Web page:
The Bad And The Ugly | Adweek The Bad And The Ugly | Adweek
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The Bad And The Ugly

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Reality TV is churning out a new wave of Stepford wives

Excuse me, but I must interrupt my usual critique to ponder the finale of The Swan on Fox and why, increasingly, remaking oneself to look like Barbie Aguilera on her day off from Scores is seen as empowering.

What gives? Do we have a chicken-and-egg thing going on: The more reality programs that show women in bikinis and underwear, the more women will want to remake themselves to get on reality shows?

Is that why, once the Apprentices graduated from the show, they posed in their balconette bras and panties for Maxim? Their hypersexualized behavior and wardrobes on the show were bizarre (you knew something was strange when both Donny Deutsch and Donald Trump had to lecture this group on feminism and using their talents, not their wiles), but was this because they are the kind of monomaniacs who would do anything to be on TV or do we have a sea change here?

It's not as easy as concluding the culture is reversing to Stepford Wifedom, although the original book was supposed to be a satire. But the release of the movie comes at a cultural moment when the image of women is certainly Victoria's Secret-based. In the mid-'90s, remember, things had gotten so evolved, and beauty pageants were looked on so piteously, that the Miss America people were thinking of throwing out the swimsuit competition all together. The 1993 contenders ended up padding out to the stage barefoot in prim one-pieces, dragging big beach towels behind them.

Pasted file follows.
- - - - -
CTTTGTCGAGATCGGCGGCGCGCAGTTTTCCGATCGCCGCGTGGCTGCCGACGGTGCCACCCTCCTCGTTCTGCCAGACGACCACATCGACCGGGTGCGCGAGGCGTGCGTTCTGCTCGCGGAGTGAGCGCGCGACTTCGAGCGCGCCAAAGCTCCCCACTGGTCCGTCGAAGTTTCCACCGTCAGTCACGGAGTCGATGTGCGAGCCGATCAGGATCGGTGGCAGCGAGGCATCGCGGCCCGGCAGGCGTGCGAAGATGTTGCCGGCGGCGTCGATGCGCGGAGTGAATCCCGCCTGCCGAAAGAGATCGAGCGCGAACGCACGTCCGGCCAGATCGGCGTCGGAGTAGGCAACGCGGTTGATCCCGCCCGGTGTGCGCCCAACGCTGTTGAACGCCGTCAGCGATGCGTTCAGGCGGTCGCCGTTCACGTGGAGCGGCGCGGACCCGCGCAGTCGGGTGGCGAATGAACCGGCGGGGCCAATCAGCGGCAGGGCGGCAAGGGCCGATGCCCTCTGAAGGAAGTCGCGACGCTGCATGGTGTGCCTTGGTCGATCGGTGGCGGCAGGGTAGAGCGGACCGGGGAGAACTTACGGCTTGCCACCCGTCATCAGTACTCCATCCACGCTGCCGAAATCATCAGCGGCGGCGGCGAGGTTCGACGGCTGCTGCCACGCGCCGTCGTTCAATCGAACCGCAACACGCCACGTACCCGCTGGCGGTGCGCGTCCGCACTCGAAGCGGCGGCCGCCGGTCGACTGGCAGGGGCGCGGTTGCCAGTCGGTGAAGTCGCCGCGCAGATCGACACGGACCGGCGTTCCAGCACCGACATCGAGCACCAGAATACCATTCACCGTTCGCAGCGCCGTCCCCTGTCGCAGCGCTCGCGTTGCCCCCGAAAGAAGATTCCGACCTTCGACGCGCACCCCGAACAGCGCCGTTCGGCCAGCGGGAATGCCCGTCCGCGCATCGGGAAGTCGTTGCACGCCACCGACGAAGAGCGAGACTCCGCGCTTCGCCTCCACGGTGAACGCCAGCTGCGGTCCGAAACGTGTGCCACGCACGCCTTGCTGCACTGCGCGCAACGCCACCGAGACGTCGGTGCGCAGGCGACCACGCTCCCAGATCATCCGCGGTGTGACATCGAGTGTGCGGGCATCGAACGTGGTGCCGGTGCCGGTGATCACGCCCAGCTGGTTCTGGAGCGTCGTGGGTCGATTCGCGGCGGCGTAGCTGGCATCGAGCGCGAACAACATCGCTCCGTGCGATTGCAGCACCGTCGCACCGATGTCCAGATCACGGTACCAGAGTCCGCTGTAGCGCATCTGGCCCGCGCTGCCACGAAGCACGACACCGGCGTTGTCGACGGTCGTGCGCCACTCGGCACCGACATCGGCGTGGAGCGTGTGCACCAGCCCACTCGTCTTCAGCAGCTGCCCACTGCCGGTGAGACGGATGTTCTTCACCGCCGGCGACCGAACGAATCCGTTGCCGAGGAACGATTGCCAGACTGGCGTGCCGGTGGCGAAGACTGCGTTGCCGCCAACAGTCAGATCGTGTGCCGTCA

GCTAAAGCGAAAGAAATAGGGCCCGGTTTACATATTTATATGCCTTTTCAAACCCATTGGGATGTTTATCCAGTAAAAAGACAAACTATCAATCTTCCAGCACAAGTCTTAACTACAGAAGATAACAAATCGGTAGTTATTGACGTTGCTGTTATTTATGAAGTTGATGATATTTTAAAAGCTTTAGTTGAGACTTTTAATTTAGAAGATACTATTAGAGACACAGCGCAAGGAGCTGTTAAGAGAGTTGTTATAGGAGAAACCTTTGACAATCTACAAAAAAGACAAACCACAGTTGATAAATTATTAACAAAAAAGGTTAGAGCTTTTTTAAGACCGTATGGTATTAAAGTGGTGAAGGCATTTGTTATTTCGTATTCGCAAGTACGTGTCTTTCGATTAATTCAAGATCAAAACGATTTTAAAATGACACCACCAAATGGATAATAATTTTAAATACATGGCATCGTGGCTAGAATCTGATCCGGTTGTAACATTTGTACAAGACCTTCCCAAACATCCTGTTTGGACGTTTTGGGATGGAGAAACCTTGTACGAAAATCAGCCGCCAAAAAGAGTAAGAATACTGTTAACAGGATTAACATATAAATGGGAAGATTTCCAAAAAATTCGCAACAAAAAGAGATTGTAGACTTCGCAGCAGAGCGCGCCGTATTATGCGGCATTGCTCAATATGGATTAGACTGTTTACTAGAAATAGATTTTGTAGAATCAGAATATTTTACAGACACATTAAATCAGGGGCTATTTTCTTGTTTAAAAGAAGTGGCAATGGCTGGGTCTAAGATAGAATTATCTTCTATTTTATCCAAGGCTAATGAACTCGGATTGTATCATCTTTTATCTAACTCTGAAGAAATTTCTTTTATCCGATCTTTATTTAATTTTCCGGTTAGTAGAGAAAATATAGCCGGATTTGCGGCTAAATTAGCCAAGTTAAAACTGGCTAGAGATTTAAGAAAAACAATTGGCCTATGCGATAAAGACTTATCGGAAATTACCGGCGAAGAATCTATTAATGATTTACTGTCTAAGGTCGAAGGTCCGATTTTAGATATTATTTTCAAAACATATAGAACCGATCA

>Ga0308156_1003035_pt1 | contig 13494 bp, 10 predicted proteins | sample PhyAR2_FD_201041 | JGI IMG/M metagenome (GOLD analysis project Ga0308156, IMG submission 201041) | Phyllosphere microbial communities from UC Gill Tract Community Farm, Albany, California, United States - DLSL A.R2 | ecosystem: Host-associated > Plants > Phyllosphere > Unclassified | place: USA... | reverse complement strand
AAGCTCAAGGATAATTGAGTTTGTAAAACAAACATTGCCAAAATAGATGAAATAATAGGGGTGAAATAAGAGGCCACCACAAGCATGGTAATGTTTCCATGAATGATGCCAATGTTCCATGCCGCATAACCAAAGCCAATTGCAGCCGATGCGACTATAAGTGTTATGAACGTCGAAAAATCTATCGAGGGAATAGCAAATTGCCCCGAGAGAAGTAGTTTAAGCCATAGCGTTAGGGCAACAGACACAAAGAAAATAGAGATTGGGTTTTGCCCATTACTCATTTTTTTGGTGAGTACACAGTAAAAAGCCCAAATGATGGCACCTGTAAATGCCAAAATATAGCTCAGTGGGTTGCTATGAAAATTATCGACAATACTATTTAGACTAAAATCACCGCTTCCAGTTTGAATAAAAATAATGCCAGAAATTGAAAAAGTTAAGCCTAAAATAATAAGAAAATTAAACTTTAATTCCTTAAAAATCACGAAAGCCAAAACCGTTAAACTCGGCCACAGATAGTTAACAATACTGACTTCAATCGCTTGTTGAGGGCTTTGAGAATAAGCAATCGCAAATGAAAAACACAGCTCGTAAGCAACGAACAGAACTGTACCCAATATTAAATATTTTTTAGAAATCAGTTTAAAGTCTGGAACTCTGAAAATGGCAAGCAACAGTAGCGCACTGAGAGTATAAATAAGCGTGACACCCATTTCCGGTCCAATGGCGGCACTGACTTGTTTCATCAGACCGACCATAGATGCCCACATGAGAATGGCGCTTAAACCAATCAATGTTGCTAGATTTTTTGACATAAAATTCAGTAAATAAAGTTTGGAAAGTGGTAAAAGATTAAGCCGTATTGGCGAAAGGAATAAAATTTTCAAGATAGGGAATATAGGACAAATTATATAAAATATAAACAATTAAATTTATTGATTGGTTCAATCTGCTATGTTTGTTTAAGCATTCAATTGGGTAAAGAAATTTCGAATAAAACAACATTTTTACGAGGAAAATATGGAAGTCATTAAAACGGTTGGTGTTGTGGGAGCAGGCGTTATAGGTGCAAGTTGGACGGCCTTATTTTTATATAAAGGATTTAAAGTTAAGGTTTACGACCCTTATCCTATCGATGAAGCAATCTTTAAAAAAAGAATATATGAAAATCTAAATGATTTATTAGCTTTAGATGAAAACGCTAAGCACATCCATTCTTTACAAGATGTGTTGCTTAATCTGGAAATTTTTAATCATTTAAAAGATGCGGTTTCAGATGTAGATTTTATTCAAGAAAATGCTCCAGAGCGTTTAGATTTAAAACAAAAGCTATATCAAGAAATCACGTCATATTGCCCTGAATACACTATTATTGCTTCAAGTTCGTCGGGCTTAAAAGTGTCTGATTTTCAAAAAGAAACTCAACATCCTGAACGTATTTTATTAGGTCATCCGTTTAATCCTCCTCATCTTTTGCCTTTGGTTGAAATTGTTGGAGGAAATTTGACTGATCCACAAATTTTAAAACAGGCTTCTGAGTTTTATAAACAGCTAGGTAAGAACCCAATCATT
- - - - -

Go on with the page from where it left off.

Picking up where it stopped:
Since then, clearly we've moved the dial in the direction of the hooker/stripper aesthetic—but then again, the Janet Jackson backlash gave the decency/morality people more leverage and definitely made networks more fearful.

Advertisers have always been reactive to criticisms from religious groups. And by comparison with the reality genre, advertising is largely respectful to women. (It's always ladies' day here in Chicken Capital, USA.) It's been at least 20 years since men, not women, have played the idiot role in commercials—because somebody's gotta be the boob.

The only person allowed to vacuum in a commercial these days is Dyson, the earnest British guy who's monumentally focused on the suction of his machine. Meanwhile, women are embracing porn—recently, on the MTV dating show Room Raiders, a 19-year-old woman went into a prospective date's bedroom and, after finding piles of triple-X-rated stuff, said, "Cool, I love porn!"

The Swan is not as evolved. It simply preys on age-old vulnerabilities and insecurities in a happenin', faux-enlightened format. Last week, the finale of "the most unbelievable competition ever attempted" presented women who were completely surgically remade walking awkwardly in lingerie so that their agitated husbands and uncomfortably dressed-up children in the audience could applaud them.